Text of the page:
A failed Boulder, Colo., bank reopened Monday after regulators sold its insured deposits and some assets to Pueblo (Colo.) Bank and Trust.
Pueblo Bank paid $1.1 million for $225.3 million of insured deposits and $47.2 million of assets.
The former BestBank is now operating as a branch of $324 million-asset Pueblo Bank.
Colorado bank regulators closed BestBank July 23 after concluding the bank's $23 million in capital could not support its $135 million of classified loans.
The Federal Deposit Insurance Corp. has not said how much the second failure of 1998 will cost the Bank Insurance Fund. However, the agency will have to dispose of $267 million, or 85%, of BestBank's assets.
The bank was closed as a result of a joint exam by Colorado regulators and the FDIC.
However, neither agency would say how long it had been since BestBank had had an on-site examination.
State regulators blamed BestBank's problems on a risky product line and aggressive asset growth.
BestBank specialized in subprime credit cards, which it offered to customers nationwide through advertisements on the Internet. BestBank also used the Internet to draw deposits from around the country. Its one-year certificate-of-deposit rate advertised last week was about 90 basis points higher than the national average.
BestBank tripled its assets to $314 million between April 1, 1997, and March 31, 1998. Its return on assets and equity were well above national averages.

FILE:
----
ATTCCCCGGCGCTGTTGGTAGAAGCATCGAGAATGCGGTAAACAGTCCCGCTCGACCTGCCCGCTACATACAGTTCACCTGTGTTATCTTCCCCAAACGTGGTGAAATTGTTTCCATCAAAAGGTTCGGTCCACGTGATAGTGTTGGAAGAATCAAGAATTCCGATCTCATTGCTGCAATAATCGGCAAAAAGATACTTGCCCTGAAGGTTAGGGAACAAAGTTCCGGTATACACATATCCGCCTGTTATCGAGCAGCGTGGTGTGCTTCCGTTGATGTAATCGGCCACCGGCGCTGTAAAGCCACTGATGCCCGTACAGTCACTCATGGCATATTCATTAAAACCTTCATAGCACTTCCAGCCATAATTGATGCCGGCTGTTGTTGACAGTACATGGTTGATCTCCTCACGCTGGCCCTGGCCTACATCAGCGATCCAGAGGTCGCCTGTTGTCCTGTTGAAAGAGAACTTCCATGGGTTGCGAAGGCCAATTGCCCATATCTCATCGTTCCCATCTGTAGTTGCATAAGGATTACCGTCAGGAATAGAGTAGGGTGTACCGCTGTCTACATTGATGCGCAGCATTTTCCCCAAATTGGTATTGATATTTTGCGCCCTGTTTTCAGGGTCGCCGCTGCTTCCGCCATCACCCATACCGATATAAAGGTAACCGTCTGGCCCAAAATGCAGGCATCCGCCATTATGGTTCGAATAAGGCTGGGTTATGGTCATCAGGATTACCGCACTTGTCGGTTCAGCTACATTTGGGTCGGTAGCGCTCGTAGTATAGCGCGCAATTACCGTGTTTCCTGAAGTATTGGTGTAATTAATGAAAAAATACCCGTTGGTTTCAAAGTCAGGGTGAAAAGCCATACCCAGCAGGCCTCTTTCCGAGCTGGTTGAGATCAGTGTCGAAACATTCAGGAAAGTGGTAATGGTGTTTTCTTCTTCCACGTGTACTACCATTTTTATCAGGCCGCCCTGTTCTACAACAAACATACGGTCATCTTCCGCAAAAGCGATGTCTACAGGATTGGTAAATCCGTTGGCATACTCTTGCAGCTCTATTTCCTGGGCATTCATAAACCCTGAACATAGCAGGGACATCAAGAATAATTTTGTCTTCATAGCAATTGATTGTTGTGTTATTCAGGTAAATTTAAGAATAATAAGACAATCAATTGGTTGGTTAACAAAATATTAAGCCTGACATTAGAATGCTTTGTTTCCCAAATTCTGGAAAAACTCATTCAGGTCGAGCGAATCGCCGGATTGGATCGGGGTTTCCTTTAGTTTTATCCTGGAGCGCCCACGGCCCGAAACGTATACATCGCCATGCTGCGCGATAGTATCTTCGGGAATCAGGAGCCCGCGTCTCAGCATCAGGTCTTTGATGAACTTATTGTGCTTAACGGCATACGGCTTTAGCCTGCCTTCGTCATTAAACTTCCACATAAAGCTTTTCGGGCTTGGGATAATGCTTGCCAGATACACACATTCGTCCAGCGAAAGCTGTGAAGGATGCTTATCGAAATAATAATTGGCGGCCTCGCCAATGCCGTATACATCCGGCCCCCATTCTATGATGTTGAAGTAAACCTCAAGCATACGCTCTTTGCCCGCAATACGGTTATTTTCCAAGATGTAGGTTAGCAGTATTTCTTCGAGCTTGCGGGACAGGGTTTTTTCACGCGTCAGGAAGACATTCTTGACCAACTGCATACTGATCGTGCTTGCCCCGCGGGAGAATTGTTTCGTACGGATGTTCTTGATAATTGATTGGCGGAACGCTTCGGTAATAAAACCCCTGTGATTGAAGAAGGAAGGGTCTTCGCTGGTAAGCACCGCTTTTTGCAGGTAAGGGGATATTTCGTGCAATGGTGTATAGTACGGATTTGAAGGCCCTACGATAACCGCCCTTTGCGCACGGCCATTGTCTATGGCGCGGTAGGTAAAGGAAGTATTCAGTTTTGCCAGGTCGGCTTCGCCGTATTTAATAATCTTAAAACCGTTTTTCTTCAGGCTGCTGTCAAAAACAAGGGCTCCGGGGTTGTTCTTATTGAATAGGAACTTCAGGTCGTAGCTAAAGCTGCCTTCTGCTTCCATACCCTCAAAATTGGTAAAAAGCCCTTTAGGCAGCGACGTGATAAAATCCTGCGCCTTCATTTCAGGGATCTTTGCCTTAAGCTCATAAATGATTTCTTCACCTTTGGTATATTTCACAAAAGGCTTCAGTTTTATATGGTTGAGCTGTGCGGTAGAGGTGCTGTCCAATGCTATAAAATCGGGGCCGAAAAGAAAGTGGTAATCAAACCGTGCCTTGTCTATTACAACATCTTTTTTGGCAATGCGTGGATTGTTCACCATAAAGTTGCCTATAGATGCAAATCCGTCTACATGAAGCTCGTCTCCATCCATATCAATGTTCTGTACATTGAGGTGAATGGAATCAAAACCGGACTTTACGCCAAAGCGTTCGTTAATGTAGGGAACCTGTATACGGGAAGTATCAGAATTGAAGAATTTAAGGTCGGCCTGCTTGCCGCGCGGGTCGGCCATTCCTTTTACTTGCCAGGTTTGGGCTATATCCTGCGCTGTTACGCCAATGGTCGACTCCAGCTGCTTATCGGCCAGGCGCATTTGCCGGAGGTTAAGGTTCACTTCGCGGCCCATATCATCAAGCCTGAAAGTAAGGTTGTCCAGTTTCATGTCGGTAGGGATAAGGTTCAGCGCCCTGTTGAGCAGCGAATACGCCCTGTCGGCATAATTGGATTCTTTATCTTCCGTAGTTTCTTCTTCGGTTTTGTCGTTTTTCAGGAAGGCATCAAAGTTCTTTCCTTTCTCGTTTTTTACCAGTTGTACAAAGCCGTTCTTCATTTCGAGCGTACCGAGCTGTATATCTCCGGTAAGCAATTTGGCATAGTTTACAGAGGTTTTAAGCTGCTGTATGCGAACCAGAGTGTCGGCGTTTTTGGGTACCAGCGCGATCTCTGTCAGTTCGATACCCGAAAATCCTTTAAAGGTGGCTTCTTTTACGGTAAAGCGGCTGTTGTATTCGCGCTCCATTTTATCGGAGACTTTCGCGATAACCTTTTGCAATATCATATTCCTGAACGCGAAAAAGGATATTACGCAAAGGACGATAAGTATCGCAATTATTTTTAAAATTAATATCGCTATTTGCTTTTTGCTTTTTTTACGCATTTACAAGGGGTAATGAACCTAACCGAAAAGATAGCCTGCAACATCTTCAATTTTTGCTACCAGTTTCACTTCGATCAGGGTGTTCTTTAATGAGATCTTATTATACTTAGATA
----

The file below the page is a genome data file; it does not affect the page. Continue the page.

Richard Fulkerson, Colorado state banking commissioner, said his office monitored BestBank's growth through its quarterly call reports and examined the bank regularly.
In hindsight, Mr. Fulkerson said he wished his department had closed the bank earlier, but examiners did not have adequate evidence of insolvency until last week.
Still, Mr. Fulkerson said BestBank's failure will force regulators to reconsider whether they have become too hands-off when it comes to fast- growing banks.
"You're always a little concerned that you've streamlined too far," he said. "If you have a BestBank-type of problem, it raises some concerns, but you have to look at what's best for public policy."
Colorado regulators said BestBank paid two key executives $9 million this year as reward for the growth in the credit card program. The state agency refused to name the executives.
The state agency also said BestBank hired a third party to manage the credit card loans. While the agency would not identify the third party, regulators said the firm overstated the number of performing accounts.
BestBank's directors did not correct problems in the credit card portfolio "despite warnings from internal auditors and regulators," the state agency said.
BestBank was owned by friends and business associates of Edward P. Mattar 3d, the bank's chief executive officer.
Mr. Mattar did not return messages left at his homes in Boulder and Deerfield Beach, Fla. T. Alan Boyd, BestBank's president, and Jack Grace, chief financial officer, also could not be reached for comment.